Obama confirmed his commitment to strongly oppose illegal Israeli settlements in occupied Palestinian lands. This position however, was not accompanied by material policies and consequences should Israel fail to observe international law. The United States placed very stringent regulations on fund raising which may be used to finance extremist Islamist organizations. Obama did not offer or contemplate any remotely similar regulations designed to block fundraising activities in the United States if the funds would be funneled to Israel to finance the building of illegal Israeli settlements. Currently these generous donations from unsuspecting U.S. citizens are used to rebuild even bigger settlements as soon as the Israeli government dismantles some, making a mockery of the American and Israeli administrations' commitment in this regard. Further, Obama did not address the issue of reforming the United Nations, the Security Council structure and its decision-making process or talk about his vision of erecting an effective international justice system at some point in the future.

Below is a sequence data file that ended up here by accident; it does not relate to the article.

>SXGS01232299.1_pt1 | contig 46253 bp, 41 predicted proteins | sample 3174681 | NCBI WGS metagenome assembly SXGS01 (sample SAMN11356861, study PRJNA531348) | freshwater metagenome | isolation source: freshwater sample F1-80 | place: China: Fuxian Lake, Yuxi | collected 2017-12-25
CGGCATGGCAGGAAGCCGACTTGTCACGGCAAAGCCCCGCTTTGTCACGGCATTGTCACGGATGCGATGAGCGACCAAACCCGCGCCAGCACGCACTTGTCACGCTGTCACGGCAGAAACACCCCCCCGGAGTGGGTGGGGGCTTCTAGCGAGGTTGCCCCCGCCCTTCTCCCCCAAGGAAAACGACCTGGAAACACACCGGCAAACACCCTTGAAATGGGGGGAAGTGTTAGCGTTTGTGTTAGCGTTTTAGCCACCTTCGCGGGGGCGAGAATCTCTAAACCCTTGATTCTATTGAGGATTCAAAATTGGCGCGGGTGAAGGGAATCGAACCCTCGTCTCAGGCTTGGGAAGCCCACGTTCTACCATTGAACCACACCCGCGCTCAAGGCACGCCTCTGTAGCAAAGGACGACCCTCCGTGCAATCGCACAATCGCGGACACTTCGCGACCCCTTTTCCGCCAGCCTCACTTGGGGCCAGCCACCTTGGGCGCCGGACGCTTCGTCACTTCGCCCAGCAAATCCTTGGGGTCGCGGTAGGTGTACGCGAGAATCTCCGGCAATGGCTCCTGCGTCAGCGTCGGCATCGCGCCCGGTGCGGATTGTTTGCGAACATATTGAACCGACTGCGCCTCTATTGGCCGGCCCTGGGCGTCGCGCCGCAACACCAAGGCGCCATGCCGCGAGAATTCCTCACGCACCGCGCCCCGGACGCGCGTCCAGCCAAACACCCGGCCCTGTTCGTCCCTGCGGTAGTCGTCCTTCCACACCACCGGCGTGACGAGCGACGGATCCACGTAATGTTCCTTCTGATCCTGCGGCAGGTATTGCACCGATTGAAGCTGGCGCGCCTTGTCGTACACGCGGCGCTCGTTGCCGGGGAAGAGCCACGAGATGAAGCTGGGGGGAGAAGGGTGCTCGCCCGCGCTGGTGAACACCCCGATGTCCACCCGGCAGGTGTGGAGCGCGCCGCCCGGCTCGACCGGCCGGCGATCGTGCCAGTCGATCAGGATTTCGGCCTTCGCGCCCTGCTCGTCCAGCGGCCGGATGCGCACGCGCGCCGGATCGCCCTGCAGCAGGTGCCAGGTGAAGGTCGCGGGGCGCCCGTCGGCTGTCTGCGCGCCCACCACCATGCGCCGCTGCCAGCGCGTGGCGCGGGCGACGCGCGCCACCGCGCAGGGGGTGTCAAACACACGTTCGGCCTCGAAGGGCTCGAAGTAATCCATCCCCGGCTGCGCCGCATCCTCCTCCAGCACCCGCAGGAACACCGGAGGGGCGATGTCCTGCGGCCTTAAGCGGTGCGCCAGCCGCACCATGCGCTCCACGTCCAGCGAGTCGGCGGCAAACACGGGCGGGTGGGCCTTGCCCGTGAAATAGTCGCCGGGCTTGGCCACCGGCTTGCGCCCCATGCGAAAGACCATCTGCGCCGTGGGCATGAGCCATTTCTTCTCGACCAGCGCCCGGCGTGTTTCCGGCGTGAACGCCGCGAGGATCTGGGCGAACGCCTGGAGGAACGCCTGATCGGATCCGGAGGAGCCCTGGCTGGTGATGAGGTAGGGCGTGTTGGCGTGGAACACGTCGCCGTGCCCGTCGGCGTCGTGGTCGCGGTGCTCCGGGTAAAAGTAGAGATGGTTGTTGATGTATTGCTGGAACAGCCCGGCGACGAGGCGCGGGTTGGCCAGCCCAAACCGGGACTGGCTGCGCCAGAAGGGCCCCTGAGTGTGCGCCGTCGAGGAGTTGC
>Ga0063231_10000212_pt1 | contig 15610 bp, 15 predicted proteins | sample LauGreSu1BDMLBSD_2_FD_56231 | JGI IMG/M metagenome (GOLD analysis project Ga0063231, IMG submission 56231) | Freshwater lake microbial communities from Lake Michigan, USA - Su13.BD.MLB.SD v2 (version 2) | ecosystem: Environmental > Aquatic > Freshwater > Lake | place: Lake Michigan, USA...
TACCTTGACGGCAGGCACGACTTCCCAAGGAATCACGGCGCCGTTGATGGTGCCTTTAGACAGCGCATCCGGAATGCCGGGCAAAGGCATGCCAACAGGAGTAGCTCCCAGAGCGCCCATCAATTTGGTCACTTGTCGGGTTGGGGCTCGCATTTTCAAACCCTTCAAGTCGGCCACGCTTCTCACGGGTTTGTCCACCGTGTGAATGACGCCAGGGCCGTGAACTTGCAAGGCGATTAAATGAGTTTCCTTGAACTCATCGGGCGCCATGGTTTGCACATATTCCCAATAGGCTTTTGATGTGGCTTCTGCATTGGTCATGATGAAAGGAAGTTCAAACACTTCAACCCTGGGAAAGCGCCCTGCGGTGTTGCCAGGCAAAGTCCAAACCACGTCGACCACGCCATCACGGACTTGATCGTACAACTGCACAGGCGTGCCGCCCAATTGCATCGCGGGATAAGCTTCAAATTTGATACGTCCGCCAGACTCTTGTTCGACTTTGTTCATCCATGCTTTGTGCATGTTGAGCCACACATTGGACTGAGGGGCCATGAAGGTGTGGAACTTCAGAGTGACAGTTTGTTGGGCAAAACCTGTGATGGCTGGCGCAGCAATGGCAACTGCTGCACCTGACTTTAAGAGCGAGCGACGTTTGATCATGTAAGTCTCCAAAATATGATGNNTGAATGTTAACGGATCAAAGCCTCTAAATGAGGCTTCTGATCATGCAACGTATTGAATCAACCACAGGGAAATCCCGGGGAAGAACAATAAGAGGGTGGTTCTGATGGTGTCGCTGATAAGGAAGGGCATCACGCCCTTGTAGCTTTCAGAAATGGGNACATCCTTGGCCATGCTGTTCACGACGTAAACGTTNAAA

Critics accuse Obama's speech of being low on substance. Merely a collection of words nicely put together. But words is what speeches are usually made of. Today's address, however, may provide a starting point for a switch of the mindset, a change of heart and a paradigm shift. The dialogue has just started and today's words can provide a new way of thinking our common problems and mutual interests. It may serve as the preamble of an informal collective contract in which each party, Muslims, Arabs, Israelis and Americans must play its role and honor its commitments and obligations.
At the end of the day, actions speak louder than words. Everyone will be watching closely for signs of real change in U.S. policy in days and months to come. Muslims will expect results and actions. Only words were released today. Words which signify dreams of a better future. But if these words and dreams are embraced and nurtured, they can grow and blossom. These aspirations can guide a continued dialogue and set a road map for a better future. Actions and policies to follow, however, is what will make these words and dreams more than rhetoric and turn them into design specifications for a truly better world.
As Obama's Sincerity
Touches the Hearts
Of the People